Penetrating grout sealers soak into the grout, changing its properties. Penetrating grout sealer comes as a liquid that works its way into the grout, creating a defense against water from the inside.
Due to its water-repelling qualities, it is suitable for bathrooms. It also has fewer maintenance requirements, meaning you don’t need to reseal the tile as often as you would with a membrane grout sealer.
Membrane grout sealer creates a protective layer that prevents water and moisture from penetrating the grout. This type of sealer works well in areas that experience heavy water usage, like bathrooms.
Membrane grout sealer consists of a synthetic polymer that forms a waterproof layer on the grout after drying. However, this protective film wears down with time. You must reapply it to maintain the waterproof quality of the bathroom floor.
These two types of grout sealers work after installing the tiles. However, there are grout additives you can use during the grout installation to serve as sealants.
Sealant additives are premixed liquid formulations used when mixing grout instead of water. Is grout waterproof? With this additive all types of grout can be. These additives ensure water-resistance properties are built into the grout, preventing water or moisture penetration.
Depending on the sealant additive, you might gain additional benefits, such as introducing flexibility into the grout for easier application, stronger grout, and color preservation. That said, you must ensure the sealant additive you choose is compatible with the grout you’re using.
How Do You Seal Bathroom Grout?
Applying grout sealer to grout helps waterproof it, thus preventing issues with mold or mildew growth. You can apply grout sealer at home to prevent water from seeping through them. During the application process, ensure you adhere to the instructions on the product label. Here are the steps to follow:
1) Choose the Right Sealer
Choose a suitable grout sealer based on the type of tiles and sealer quality. Pick a sealer that is compatible with your tiles and has a high tolerance to the high moisture contents of bathrooms.
2) Clean the Grout
If you’re sealing previously installed tiles, clean the grout to remove any dirt and staining. If you have freshly installed the tiles, ensure the grout is fully dry before applying grout sealers.
3) Apply Grout Sealer
Once you’ve cleaned the grout and allowed it to dry fully, apply the grout sealer throughout the floor. Ensure you’re working in a well-ventilated room.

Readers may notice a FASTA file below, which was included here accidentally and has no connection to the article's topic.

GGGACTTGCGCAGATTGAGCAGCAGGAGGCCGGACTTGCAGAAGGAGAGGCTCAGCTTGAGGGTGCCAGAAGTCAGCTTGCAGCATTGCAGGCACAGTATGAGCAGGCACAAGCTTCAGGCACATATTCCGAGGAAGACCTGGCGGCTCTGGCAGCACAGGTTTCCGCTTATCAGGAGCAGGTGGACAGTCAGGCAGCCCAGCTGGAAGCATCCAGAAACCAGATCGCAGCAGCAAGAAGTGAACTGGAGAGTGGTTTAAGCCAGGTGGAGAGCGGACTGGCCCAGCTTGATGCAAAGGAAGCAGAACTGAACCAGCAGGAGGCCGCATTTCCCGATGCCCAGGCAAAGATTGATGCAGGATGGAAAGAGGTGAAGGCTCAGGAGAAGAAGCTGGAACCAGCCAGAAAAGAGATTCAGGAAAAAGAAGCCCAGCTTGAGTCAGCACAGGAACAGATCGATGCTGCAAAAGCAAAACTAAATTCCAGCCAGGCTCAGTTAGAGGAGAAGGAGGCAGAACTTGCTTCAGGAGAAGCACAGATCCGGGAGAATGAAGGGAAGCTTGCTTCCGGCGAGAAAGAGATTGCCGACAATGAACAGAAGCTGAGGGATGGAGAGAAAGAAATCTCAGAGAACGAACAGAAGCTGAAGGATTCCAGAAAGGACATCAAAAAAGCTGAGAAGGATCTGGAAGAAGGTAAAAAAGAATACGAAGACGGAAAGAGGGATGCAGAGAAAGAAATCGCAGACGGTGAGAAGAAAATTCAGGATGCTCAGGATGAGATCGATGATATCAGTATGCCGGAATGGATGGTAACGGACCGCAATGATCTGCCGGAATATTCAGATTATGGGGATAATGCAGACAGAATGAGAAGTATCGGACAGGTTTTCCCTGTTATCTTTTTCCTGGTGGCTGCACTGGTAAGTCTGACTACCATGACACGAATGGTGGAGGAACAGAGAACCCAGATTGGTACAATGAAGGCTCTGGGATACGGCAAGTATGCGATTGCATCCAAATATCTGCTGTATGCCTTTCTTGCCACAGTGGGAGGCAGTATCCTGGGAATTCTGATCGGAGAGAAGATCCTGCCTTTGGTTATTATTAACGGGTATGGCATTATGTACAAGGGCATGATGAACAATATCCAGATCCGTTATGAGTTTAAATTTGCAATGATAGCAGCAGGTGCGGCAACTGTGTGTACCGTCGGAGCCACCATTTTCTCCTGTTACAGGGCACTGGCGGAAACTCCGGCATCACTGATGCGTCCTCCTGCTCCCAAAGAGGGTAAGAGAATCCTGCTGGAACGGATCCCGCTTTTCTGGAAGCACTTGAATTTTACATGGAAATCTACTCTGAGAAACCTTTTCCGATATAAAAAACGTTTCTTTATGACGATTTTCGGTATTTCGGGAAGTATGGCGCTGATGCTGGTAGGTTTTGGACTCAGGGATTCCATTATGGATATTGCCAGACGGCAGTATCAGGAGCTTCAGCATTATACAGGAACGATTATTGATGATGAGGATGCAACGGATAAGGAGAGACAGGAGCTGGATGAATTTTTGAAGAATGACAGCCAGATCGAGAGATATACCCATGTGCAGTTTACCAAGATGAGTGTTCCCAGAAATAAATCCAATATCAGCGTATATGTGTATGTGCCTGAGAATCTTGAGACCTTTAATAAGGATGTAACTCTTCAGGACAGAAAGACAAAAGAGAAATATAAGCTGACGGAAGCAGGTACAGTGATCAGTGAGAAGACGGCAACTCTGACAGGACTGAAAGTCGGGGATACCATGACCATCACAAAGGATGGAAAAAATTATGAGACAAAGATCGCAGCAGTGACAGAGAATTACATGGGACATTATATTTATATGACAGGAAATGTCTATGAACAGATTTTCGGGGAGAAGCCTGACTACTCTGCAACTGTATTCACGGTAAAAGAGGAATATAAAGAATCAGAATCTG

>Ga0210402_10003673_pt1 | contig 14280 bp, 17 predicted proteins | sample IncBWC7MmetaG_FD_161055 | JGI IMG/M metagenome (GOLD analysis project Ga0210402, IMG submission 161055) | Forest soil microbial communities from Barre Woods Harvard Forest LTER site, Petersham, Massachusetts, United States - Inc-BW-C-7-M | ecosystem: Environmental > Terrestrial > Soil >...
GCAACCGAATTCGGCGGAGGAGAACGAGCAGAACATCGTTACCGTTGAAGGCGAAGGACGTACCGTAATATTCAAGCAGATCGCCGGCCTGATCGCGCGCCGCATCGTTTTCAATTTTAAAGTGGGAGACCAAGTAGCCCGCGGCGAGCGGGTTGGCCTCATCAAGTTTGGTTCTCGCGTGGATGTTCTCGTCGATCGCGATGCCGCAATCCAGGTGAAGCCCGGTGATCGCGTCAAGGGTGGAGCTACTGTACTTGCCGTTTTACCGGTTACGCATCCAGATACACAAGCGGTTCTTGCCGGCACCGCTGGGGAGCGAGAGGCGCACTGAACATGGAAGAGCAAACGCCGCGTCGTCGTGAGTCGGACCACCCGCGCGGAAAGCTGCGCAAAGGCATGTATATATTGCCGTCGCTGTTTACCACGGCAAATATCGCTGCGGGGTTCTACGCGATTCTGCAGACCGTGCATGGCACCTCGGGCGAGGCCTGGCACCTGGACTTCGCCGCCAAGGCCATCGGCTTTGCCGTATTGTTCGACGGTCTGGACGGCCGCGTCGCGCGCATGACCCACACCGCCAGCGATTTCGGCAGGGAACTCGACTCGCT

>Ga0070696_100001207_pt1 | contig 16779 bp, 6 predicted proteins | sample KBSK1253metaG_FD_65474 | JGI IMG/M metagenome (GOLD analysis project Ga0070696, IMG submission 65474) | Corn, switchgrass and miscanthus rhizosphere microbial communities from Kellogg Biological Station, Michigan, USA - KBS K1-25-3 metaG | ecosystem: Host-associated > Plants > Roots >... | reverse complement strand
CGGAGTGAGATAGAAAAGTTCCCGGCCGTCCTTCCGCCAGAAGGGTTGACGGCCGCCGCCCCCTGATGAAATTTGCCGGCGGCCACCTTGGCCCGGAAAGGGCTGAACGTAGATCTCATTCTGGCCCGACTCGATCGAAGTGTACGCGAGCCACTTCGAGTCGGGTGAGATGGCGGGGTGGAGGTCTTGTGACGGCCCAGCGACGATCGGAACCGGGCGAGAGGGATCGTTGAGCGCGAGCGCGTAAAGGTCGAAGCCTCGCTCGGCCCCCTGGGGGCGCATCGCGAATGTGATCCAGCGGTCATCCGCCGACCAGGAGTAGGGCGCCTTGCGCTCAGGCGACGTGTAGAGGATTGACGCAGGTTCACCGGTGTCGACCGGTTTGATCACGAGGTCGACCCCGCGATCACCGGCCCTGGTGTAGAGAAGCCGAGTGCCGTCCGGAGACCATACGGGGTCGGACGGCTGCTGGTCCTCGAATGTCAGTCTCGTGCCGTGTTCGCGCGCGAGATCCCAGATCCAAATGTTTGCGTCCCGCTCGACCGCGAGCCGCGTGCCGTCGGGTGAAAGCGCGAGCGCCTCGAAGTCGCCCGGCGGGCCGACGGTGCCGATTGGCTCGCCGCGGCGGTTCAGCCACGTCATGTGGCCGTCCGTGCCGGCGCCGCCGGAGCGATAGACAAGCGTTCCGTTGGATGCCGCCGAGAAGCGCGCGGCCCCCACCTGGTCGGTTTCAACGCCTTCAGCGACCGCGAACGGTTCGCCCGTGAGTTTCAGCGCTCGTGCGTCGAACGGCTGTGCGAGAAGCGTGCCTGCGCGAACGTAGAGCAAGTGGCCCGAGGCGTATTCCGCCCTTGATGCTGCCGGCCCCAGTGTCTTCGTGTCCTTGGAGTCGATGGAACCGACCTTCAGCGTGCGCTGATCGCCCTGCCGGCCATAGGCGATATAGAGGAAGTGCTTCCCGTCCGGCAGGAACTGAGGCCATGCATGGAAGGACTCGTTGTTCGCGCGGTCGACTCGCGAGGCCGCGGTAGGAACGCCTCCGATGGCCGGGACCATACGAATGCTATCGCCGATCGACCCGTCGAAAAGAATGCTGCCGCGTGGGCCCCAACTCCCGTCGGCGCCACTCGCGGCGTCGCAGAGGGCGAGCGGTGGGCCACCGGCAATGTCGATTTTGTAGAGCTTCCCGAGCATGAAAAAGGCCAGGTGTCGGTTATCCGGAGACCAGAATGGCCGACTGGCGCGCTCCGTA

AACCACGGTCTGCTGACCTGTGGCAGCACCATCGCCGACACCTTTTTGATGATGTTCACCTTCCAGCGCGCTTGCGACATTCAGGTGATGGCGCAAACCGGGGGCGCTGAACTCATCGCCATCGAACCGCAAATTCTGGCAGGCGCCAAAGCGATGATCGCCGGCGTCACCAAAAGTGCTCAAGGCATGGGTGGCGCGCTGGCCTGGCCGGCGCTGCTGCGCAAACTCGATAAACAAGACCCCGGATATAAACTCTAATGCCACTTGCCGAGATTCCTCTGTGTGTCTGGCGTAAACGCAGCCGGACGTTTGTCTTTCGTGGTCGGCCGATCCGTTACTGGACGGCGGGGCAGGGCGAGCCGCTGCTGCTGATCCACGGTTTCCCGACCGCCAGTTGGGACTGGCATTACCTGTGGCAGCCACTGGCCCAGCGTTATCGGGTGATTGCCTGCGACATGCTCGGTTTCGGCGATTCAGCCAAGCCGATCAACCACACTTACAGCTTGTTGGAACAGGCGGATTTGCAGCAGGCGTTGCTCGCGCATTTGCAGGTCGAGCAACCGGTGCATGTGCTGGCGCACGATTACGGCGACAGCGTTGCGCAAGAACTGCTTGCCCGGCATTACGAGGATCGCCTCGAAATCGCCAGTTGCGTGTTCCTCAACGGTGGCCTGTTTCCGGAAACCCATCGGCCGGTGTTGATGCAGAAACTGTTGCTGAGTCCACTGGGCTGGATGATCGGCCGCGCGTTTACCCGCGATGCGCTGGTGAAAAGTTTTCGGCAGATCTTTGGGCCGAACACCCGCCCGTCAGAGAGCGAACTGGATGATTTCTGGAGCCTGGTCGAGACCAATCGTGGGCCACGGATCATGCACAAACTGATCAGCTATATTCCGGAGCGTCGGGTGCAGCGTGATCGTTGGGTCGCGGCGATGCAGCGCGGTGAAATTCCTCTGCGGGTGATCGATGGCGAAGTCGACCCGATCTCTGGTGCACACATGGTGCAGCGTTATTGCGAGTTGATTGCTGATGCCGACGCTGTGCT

Apply the grout throughout the floor, ensuring you don’t apply it on the tiles. Getting sealer on the floor can cause issues with hazy tiles and unnecessary costs trying to clean up the sealer.
Once you’ve applied sealer on the entire floor, leave the sealer to dry for two hours. Apply another layer of grout sealer to ensure you’ve covered the whole floor.
You can test whether the sealer will be effective by pouring water on the grout. If done well, the water won’t absorb into the grout. The grout sealer should last at least one year before it needs reapplication.
Do Tile & Grout Need Sealing?
Since the answer to "is grout waterproof" pretty much a resounding no, you need sealant around water. Sealing grout protects tiled walls and floors, especially in moisture-prone areas like bathrooms. By sealing grout, you create a protective barrier between the grout and moisture or stains from the bathroom.
You'll even need it even if you use something like shower tile alternatives that still require grout. In addition to preventing water damage or mold and mildew growth, sealing grout prolongs its life and that of tiles or panels.
Some tiles, especially porcelain and ceramic tiles, don’t require sealing as they have non-porous surfaces. If you’re using natural stone tile, you must seal it due to its porous nature.
How Long Does Bathroom Grout Last?
Bathroom grout can last between 8-20 years, depending on the quality of the installation and maintenance. Poorly maintained/installed grout will last a shorter time.
Since the bathroom is prone to high moisture levels, choosing high-quality grout and sealing it as required can save you from wear issues such as cracking. Resealing the grout every six to twelve months should also help with the maintenance.
Despite the longevity or maintenance, some signs should alert you to the need for new grout installation. These signs include:
- Mold build-up
- Cracks in the grout
- Loose tiles
- Crumbling grout
When regrouting your bathroom, follow the correct procedures and use the right products for the best results.
So, Is Grout Waterproof?
Well, it depends on the type of grout and any sealing treatments done before or after installation. Epoxy grout is the only waterproof grout without any added sealing treatment. Other types of grout must have a sealant additive during installation or a sealant applied after the grout cures.
Without a sealant, moisture would penetrate the grout causing staining, bacterial accumulation, and mold development. So, is grout waterproof? Only epoxy grout, but any kind can become waterproof with sealant.